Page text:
Just before the pandemic, photojournalist Melanie Guil visited a small Spanish town in León that, for decades, has been fading from the map. She asked the residents’ of Fornela tell us their stories, and here they are.
Here you have an ever-growing list of Madrid grass-roots groups campaigning locally for a better world. Whether you’re new to activism or have been campaigning passionately since you could first hold a banner, we hope this resource will be useful to you.
Forget the Alhambra. We’re here to explore those places that can’t be found in the guide books, those bars that can’t be found on pretty streets, and those fragments of history that haven’t been moved to a display cabinet but instead remain in situ for us all to see… if we know where to look.
The fight against coronavirus echoes something hauntingly familiar in Spain, and it’s from this dark period in history that local artist Félix Rodriguez has found inspiration. From the confines of his home in Madrid where he remains, like the rest of us, under lockdown, a renaissance is happening.
I’d like to transport you to a place where the streets are paved with volcanic rock that braid the city, and crumbling houses wrap around outcrops of ancient lava flow.
I’d like to transport you to a place a few miles up the road from where I grew up. It’s a tiny, windswept port town that had its heyday up until the 1960s. After that, the industries shifted outwards, like the dunes that shield Blyth from the North Sea, switching from mining coal to farming wind.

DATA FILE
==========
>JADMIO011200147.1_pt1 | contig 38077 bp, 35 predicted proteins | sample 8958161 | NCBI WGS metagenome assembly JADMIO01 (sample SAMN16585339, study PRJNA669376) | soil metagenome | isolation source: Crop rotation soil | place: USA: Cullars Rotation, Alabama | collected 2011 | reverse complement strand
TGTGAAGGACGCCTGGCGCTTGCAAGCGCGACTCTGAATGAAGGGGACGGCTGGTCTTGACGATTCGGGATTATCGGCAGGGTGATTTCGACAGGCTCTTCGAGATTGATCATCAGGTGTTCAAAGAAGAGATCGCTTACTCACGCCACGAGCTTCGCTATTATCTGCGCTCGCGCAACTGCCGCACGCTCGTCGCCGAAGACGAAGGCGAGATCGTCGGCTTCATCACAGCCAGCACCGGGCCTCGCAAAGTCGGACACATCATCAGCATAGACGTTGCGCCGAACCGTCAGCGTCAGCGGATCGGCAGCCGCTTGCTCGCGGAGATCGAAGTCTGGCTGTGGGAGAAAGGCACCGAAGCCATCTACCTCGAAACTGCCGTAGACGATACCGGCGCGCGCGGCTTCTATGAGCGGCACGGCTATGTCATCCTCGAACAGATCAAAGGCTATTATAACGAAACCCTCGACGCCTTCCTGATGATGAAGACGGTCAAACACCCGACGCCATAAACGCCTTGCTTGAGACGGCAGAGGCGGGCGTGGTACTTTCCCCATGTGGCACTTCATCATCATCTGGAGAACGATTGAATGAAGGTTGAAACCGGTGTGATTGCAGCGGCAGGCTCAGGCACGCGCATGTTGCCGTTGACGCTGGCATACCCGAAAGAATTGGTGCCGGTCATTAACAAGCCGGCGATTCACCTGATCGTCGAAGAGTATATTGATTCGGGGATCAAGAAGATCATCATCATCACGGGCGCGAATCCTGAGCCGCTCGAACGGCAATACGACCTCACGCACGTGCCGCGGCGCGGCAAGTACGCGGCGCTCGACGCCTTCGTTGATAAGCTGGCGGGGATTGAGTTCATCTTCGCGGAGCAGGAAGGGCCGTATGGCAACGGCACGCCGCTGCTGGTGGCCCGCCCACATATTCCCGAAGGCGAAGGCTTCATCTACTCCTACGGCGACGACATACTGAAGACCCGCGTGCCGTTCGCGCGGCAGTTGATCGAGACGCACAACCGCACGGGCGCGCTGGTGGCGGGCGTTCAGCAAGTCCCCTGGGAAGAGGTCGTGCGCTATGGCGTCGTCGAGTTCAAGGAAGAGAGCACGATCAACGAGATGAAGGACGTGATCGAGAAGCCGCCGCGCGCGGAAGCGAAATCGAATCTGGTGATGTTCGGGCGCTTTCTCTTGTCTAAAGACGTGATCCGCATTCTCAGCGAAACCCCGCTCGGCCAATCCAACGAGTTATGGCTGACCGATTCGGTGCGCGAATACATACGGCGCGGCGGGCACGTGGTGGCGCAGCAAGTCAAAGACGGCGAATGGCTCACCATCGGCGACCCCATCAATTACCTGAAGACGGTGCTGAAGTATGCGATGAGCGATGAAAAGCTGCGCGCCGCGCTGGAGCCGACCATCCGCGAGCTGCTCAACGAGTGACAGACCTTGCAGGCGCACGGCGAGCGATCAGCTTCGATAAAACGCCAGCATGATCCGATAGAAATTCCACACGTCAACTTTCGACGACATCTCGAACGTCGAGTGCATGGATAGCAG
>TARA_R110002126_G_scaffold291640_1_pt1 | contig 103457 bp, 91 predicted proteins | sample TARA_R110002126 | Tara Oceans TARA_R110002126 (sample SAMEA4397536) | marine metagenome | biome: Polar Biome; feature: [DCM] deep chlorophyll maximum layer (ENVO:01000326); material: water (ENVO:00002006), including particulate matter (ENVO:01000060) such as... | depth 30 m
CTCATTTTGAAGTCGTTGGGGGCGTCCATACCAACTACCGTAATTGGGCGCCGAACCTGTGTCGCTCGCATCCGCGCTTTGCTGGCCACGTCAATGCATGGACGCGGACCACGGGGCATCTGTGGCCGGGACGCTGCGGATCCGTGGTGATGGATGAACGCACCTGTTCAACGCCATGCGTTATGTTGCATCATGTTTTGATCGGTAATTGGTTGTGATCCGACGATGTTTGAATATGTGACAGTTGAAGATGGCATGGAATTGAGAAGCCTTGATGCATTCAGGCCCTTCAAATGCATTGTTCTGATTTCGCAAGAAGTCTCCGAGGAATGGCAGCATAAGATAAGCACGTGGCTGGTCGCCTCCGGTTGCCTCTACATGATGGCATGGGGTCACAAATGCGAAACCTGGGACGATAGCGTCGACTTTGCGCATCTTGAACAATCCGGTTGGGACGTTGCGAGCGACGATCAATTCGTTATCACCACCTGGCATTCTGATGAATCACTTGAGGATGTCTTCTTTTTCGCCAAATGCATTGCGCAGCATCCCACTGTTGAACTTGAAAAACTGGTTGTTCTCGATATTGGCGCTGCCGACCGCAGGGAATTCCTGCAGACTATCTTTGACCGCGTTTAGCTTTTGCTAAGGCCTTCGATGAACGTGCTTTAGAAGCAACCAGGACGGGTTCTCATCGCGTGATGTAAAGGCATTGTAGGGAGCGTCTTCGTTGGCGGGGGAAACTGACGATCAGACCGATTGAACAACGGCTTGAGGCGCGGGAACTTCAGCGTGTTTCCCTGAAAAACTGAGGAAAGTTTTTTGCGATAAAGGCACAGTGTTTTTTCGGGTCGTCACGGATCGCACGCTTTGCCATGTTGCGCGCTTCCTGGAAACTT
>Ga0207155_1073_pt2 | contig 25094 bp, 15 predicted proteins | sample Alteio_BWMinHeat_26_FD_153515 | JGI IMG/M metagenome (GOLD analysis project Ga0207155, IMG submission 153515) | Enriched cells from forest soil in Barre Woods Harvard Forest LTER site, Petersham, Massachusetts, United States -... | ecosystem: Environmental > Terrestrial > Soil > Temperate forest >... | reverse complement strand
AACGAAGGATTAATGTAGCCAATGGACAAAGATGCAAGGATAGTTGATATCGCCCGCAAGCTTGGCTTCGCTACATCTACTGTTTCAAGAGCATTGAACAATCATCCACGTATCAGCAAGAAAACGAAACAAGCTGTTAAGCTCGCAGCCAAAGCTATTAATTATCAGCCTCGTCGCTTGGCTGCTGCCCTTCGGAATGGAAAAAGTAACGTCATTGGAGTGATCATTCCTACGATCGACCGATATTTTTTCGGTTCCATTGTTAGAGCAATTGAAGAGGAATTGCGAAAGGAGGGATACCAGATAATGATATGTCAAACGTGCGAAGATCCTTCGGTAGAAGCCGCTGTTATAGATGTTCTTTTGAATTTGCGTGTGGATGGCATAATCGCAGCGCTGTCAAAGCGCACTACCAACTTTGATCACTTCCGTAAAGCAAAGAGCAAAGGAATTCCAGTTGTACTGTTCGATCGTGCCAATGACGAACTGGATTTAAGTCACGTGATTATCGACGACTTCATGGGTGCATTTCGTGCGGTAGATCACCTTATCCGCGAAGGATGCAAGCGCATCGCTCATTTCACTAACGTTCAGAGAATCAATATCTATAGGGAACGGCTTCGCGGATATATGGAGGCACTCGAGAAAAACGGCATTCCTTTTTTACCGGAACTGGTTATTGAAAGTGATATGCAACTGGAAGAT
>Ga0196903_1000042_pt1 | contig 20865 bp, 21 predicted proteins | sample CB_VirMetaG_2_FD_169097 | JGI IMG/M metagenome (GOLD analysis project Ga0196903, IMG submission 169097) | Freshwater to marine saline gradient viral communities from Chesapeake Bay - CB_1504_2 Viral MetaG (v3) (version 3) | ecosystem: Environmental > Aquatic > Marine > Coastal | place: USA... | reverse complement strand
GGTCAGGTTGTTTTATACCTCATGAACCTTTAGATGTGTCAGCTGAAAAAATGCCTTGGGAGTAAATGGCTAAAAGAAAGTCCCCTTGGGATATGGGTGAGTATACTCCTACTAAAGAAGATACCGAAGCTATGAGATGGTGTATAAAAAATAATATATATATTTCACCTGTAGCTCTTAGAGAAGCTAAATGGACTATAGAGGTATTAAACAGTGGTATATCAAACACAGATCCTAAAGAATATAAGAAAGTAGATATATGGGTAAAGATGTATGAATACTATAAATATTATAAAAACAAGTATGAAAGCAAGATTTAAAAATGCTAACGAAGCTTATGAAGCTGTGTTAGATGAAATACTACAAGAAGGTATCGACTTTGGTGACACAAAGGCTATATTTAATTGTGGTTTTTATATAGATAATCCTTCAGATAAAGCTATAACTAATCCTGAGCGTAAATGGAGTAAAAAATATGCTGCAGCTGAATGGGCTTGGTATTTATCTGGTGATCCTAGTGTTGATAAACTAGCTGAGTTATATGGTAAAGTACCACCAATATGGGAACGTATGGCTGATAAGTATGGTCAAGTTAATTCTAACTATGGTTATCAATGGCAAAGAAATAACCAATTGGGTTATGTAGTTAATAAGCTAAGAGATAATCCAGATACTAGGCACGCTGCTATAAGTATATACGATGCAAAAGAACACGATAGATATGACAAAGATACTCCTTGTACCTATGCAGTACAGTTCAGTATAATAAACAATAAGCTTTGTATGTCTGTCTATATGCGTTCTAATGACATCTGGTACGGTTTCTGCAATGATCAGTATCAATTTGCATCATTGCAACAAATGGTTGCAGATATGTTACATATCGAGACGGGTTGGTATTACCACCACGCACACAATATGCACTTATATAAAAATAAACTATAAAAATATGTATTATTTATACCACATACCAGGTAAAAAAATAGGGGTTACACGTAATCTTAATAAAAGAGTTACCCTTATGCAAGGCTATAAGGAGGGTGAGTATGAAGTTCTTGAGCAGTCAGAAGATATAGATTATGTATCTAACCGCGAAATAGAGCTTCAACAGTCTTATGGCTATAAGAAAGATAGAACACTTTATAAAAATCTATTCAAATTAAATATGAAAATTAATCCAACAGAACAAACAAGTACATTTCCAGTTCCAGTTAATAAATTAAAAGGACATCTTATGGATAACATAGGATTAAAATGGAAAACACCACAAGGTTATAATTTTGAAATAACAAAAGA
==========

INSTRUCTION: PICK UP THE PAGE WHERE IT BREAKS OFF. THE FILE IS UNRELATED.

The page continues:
I’m sitting on a concrete bench on Plaza Nelson Mandela, taking in the warm winter sun on my face. A local Senegalese man wearing an ivory silk boubou pours his friends cups of hot black coffee from a canister. On a bench near them, a group of young Argentinians top up their cups of mate and share a smoke.
In the shadow of Madrid’s extravagant lights display, the spirit of no-frills Christmas lives on. You just have to look a bit closer.
Let me take you to Porto, where I share with you all my no-frills discoveries, ghost trails and touchable portals to the darkest era of Portugal’s past.
On the deathly quiet streets of Cabanyal, you may feel like you’ve rediscovered a deserted Spanish outpost.
What’s popular on the Spanish radio is a world away from what’s cooking beneath the surface. Funk, flamenco, Latin jazz and trap have all leapt into the limelight, but there’s a part of Madrid’s music scene that stubbornly resists going mainstream, even if it might be growing.
Meet Miss Beige, a feminist, anarchist madrileña after all our hearts. She’s a common girl living in her own beige world, and she’ll spit pipas at anyone who tells her to smile.
In a dark cellar, just around the corner from the Lavapiés dungeon, a young Madrileño is enchanting people with his magic three times a week. His spellbinding illusions may not have been thrust onto the underground stage at all had it not been for hard times, but this sombre era in Spanish history is inspiring a new movement and Carlos Devanti is a driving force behind it.
“These children will become doctors, hairdressers, cooks, rickshaw drivers, photographers – any number of destinies await them. There are potential millionaires, celebrities and probably criminals too and actually, some of them may already have died or had children of their own.”
Estadio Vicente Calderón, a colossal oval fortress that has dominated Madrid’s riverside skyline since 1966, is about to be demolished. One month since its closure, local bars which once thrived from the custom of football fans are now eerily quiet.